• Reuters


China will not “swallow the bitter pill” of ceding its sovereign rights to others, a senior military official told foreign naval leaders Wednesday, as the country takes an increasingly assertive approach to guarding its maritime territory.

“No country should expect China to swallow the bitter pill of our sovereignty, national security or development interests being compromised,” said Fan Changlong, vice chairman of the powerful Central Military Commission.

The commission is China’s top military council, chaired by President Xi Jinping.

Fan, who met U.S. Defense Secretary Chuck Hagel this month in Beijing, made the remarks to delegates at the Western Pacific Naval Symposium in the coastal city of Qingdao, where naval leaders from more than 20 countries were meeting.

He also sought to assuage fears that China’s rise as a naval power posed a threat to other nations.

“Some people worry that China becoming a strong maritime power means a new maritime hegemony that will harm regional stability and global peace. Such worries are completely unnecessary,” Fan said.

“Never will China follow the path that some major countries took to pursue maritime hegemony and colonization of other countries, or exploitation of their resources.”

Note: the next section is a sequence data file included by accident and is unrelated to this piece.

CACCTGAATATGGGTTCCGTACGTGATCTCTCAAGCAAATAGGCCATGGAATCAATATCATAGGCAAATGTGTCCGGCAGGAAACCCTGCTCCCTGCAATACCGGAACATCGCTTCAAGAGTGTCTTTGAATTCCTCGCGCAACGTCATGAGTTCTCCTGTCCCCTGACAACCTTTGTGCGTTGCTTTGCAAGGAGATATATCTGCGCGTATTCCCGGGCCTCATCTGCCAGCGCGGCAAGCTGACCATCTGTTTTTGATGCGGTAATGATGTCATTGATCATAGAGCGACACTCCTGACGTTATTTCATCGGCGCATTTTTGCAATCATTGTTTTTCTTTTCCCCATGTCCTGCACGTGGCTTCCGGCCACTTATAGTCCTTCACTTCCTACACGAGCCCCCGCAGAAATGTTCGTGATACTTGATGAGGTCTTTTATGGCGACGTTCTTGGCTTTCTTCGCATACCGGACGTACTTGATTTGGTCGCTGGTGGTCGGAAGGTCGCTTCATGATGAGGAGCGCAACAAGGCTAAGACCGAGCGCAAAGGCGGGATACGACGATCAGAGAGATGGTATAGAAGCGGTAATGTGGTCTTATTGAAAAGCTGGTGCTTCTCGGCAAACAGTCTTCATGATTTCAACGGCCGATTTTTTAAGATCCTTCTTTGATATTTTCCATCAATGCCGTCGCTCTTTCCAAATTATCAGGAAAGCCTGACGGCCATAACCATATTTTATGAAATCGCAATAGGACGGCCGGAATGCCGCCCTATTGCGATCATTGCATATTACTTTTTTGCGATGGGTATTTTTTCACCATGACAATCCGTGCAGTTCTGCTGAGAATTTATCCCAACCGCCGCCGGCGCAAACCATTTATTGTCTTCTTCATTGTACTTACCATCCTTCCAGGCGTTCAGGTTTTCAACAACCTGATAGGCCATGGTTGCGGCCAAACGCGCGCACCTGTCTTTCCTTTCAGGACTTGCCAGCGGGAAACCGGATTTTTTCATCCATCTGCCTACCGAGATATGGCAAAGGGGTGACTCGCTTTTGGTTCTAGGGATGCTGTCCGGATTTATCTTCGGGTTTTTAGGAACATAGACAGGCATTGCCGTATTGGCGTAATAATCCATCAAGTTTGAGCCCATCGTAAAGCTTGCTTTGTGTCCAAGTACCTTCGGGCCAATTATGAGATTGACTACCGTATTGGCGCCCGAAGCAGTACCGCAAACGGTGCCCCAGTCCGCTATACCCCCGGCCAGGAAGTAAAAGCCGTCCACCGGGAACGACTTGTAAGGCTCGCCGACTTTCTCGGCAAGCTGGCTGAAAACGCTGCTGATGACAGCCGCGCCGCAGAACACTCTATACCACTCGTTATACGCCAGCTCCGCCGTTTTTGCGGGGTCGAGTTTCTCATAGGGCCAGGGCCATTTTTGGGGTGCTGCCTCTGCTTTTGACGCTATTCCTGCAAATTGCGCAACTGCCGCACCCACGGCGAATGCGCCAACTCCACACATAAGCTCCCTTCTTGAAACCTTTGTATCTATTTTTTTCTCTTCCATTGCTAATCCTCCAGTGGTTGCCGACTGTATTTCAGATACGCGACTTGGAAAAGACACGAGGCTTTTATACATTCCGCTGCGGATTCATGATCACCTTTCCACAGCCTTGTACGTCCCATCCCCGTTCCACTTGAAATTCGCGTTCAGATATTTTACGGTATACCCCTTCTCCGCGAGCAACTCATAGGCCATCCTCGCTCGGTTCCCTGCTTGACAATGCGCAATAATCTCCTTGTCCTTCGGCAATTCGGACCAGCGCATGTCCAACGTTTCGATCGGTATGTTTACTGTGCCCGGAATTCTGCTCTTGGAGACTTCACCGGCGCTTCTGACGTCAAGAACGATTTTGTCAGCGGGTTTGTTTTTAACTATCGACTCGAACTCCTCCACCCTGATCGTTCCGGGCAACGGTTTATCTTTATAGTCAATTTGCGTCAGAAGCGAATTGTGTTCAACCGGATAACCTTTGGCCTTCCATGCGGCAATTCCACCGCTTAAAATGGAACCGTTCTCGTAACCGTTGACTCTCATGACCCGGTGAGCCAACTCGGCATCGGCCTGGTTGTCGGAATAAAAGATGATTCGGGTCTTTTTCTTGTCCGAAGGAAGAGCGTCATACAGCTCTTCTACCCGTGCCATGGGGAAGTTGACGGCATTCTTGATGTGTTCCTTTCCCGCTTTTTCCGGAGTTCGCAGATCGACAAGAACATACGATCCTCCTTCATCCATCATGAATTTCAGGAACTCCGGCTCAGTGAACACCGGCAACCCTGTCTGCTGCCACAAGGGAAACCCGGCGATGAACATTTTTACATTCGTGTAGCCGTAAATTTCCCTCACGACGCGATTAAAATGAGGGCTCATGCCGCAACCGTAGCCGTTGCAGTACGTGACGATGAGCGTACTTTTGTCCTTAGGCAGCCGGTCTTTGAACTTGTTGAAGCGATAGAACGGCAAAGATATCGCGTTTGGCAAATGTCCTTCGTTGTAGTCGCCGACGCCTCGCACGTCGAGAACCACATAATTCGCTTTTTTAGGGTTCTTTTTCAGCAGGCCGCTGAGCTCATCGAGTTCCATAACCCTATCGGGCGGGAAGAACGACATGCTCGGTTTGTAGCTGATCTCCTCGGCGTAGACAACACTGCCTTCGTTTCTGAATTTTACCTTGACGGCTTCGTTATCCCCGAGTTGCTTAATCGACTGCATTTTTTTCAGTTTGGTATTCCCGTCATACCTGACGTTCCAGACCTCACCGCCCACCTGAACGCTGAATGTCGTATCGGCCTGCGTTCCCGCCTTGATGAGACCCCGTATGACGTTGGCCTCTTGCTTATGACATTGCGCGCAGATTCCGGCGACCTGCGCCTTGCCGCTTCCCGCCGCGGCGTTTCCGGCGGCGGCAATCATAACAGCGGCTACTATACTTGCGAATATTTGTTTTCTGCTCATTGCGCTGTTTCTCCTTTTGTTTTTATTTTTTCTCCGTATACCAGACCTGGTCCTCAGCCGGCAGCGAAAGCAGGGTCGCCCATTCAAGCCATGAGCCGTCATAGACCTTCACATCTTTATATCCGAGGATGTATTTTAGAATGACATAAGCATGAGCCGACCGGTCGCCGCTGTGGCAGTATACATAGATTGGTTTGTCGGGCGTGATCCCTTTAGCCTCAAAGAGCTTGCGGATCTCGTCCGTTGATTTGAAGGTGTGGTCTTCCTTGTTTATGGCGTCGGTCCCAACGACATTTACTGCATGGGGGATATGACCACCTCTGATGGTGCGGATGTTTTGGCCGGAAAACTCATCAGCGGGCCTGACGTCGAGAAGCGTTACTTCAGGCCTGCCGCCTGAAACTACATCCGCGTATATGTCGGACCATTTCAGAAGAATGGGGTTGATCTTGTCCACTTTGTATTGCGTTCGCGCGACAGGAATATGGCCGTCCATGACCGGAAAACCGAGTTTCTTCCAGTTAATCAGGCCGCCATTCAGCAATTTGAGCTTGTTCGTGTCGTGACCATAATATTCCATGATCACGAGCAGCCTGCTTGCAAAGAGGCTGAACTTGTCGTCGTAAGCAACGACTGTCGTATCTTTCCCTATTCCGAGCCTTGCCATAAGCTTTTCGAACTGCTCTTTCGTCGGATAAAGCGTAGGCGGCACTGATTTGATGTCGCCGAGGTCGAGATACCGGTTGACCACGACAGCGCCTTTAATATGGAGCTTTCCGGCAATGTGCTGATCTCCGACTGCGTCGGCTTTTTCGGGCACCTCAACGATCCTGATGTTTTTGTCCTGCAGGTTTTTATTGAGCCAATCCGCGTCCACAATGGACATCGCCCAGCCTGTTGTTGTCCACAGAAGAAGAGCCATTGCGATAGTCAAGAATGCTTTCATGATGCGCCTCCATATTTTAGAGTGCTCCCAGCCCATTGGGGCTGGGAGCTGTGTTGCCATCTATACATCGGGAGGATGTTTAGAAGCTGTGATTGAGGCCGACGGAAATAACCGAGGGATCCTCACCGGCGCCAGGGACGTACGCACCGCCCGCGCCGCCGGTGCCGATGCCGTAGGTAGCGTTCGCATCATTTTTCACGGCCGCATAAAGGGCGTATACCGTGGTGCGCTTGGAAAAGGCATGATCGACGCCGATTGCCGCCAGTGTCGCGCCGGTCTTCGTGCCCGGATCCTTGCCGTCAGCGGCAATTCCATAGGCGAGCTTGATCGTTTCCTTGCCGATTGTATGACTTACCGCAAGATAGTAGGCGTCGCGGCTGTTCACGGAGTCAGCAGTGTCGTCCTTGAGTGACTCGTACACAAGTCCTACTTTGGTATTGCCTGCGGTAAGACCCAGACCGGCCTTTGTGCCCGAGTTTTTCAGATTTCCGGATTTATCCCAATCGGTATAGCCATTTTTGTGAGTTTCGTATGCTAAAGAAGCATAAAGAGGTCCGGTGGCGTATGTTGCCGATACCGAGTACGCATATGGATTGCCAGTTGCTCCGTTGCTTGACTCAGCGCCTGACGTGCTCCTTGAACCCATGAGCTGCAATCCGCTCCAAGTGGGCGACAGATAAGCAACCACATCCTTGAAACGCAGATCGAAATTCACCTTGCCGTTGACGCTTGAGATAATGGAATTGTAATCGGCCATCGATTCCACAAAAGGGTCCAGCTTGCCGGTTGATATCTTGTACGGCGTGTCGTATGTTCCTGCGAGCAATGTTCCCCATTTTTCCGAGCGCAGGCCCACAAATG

China’s modernizing navy has taken an increasingly assertive stance in guarding what it sees as its sovereign maritime territory in the East China and South China Seas.

Fan added that China’s People’s Liberation Army would work to take on more maritime responsibility.

“The PLA will actively participate with a cooperative spirit and undertake more responsibility and obligations for a harmonious ocean,” he said.

The conference Tuesday approved a maritime communications deal meant to ensure that accidental naval altercations do not develop into a conflict. Signatories, including China, Japan, the Philippines and Malaysia, agreed to the framework, which had been in the works for more than a decade.

Delegates from Western and Asian countries said the deal was not intended to resolve territorial disputes, including those between China and its neighbors.

Naval leaders Wednesday expressed hope that the voluntary agreement — essentially a “rules of the road” for communication at sea — would be implemented.

“Each of us will choose freely whether we decide to employ it or not aboard naval or air assets. I do hope all of us will use it in a very short time frame,” said Rear Adm. Anne Cullerre, commander of French maritime forces in the Pacific.

Chinese delegates say the agreement will have no impact on China’s maritime patrols in disputed waters.

According to the minutes of the 2012 symposium in Kuala Lumpur, China was alone in opposing the agreement, known as the Code for Unplanned Encounters at Sea (CUES).

China objected because it viewed the word “code” in the title as “a legal term with binding force,” Chinese Vice Adm. Ding Yiping said at the time.

Ding had also objected to English being the primary language of communication as outlined in the document.

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